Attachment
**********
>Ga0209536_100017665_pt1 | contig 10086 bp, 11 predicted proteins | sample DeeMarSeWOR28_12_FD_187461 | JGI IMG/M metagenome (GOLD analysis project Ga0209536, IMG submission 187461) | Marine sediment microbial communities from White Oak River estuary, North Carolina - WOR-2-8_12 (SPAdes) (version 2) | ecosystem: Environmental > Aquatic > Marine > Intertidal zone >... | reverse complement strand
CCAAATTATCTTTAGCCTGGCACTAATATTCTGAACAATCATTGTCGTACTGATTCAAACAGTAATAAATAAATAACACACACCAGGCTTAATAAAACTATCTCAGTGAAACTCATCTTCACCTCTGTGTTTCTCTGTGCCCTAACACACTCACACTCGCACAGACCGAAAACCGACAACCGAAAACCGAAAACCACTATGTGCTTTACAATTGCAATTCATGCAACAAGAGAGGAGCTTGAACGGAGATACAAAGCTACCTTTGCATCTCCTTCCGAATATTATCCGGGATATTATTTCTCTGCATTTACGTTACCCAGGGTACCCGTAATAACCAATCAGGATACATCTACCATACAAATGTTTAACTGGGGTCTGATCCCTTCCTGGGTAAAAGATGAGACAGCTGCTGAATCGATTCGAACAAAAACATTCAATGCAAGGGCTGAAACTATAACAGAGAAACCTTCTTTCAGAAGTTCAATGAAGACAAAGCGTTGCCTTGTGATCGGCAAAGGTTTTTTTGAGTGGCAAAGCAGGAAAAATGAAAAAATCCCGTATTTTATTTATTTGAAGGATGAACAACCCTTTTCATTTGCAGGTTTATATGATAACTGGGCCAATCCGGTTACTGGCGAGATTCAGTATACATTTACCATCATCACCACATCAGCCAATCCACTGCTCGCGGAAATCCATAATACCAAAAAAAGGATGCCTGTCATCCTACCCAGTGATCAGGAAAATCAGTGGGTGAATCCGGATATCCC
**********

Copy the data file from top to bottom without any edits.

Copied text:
>Ga0209536_100017665_pt1 | contig 10086 bp, 11 predicted proteins | sample DeeMarSeWOR28_12_FD_187461 | JGI IMG/M metagenome (GOLD analysis project Ga0209536, IMG submission 187461) | Marine sediment microbial communities from White Oak River estuary, North Carolina - WOR-2-8_12 (SPAdes) (version 2) | ecosystem: Environmental > Aquatic > Marine > Intertidal zone >... | reverse complement strand
CCAAATTATCTTTAGCCTGGCACTAATATTCTGAACAATCATTGTCGTACTGATTCAAACAGTAATAAATAAATAACACACACCAGGCTTAATAAAACTATCTCAGTGAAACTCATCTTCACCTCTGTGTTTCTCTGTGCCCTAACACACTCACACTCGCACAGACCGAAAACCGACAACCGAAAACCGAAAACCACTATGTGCTTTACAATTGCAATTCATGCAACAAGAGAGGAGCTTGAACGGAGATACAAAGCTACCTTTGCATCTCCTTCCGAATATTATCCGGGATATTATTTCTCTGCATTTACGTTACCCAGGGTACCCGTAATAACCAATCAGGATACATCTACCATACAAATGTTTAACTGGGGTCTGATCCCTTCCTGGGTAAAAGATGAGACAGCTGCTGAATCGATTCGAACAAAAACATTCAATGCAAGGGCTGAAACTATAACAGAGAAACCTTCTTTCAGAAGTTCAATGAAGACAAAGCGTTGCCTTGTGATCGGCAAAGGTTTTTTTGAGTGGCAAAGCAGGAAAAATGAAAAAATCCCGTATTTTATTTATTTGAAGGATGAACAACCCTTTTCATTTGCAGGTTTATATGATAACTGGGCCAATCCGGTTACTGGCGAGATTCAGTATACATTTACCATCATCACCACATCAGCCAATCCACTGCTCGCGGAAATCCATAATACCAAAAAAAGGATGCCTGTCATCCTACCCAGTGATCAGGAAAATCAGTGGGTGAATCCGGATATCCC